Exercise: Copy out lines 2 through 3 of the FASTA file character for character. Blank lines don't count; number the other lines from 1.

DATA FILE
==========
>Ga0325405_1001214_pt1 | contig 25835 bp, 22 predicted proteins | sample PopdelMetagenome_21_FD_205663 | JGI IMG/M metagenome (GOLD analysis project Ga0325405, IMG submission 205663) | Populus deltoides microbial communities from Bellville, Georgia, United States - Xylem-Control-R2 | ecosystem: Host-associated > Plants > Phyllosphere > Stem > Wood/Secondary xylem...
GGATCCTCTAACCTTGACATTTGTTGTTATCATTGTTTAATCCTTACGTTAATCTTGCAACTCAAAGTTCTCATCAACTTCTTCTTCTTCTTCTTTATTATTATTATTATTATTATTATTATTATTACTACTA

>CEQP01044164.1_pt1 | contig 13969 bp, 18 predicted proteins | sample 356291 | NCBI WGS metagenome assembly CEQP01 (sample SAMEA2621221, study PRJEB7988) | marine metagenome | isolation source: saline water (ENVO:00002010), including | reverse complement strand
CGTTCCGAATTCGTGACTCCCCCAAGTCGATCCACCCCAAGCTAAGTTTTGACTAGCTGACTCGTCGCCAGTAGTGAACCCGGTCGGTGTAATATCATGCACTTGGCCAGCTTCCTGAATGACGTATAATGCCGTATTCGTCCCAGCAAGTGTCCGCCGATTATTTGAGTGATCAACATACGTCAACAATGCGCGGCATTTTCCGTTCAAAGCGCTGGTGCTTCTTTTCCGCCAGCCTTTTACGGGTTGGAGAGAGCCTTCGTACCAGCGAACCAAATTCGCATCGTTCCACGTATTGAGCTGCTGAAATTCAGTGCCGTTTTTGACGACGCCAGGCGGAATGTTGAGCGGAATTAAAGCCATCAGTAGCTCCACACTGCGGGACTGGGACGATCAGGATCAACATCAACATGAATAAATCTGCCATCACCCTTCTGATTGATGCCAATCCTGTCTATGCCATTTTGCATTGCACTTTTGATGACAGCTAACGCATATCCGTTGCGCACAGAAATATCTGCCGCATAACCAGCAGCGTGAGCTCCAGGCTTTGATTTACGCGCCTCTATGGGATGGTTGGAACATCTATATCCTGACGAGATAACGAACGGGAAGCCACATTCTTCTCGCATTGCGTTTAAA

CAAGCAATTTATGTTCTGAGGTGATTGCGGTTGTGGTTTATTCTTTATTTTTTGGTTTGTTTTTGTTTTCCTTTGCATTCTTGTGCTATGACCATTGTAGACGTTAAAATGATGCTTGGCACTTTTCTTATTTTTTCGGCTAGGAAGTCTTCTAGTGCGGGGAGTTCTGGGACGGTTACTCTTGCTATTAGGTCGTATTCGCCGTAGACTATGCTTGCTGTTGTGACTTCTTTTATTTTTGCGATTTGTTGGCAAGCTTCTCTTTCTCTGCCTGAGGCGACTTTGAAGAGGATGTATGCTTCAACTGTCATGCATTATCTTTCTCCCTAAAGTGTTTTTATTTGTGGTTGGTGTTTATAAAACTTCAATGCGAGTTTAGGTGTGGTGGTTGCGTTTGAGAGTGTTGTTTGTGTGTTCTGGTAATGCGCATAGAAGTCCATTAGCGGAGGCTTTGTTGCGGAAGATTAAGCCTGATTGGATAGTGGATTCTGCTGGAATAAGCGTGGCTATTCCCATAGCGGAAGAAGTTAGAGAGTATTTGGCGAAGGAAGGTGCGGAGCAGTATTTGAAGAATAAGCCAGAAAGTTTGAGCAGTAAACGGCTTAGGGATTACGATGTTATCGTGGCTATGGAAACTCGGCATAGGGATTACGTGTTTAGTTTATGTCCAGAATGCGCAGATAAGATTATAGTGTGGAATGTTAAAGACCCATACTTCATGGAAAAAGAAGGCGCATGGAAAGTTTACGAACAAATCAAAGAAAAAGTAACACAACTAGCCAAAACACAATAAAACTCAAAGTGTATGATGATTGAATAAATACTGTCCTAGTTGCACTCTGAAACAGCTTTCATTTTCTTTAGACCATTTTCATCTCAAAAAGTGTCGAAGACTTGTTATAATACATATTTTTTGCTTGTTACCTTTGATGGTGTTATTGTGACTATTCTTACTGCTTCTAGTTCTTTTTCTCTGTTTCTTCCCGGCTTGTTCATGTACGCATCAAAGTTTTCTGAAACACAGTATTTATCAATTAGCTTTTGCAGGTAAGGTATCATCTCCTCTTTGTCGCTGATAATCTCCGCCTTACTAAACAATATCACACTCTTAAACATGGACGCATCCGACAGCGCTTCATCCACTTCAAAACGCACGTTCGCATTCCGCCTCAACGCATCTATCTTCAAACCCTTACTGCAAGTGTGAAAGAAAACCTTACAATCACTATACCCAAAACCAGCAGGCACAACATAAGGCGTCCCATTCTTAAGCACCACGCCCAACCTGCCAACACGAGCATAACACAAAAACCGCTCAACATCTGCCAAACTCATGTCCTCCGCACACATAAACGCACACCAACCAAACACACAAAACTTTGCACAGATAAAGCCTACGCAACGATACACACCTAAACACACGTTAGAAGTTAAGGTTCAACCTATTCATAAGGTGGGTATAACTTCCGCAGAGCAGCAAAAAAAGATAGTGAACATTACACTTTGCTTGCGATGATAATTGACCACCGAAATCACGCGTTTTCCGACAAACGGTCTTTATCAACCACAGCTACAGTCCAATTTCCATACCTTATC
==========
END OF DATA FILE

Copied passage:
GGATCCTCTAACCTTGACATTTGTTGTTATCATTGTTTAATCCTTACGTTAATCTTGCAACTCAAAGTTCTCATCAACTTCTTCTTCTTCTTCTTTATTATTATTATTATTATTATTATTATTATTACTACTA

>CEQP01044164.1_pt1 | contig 13969 bp, 18 predicted proteins | sample 356291 | NCBI WGS metagenome assembly CEQP01 (sample SAMEA2621221, study PRJEB7988) | marine metagenome | isolation source: saline water (ENVO:00002010), including | reverse complement strand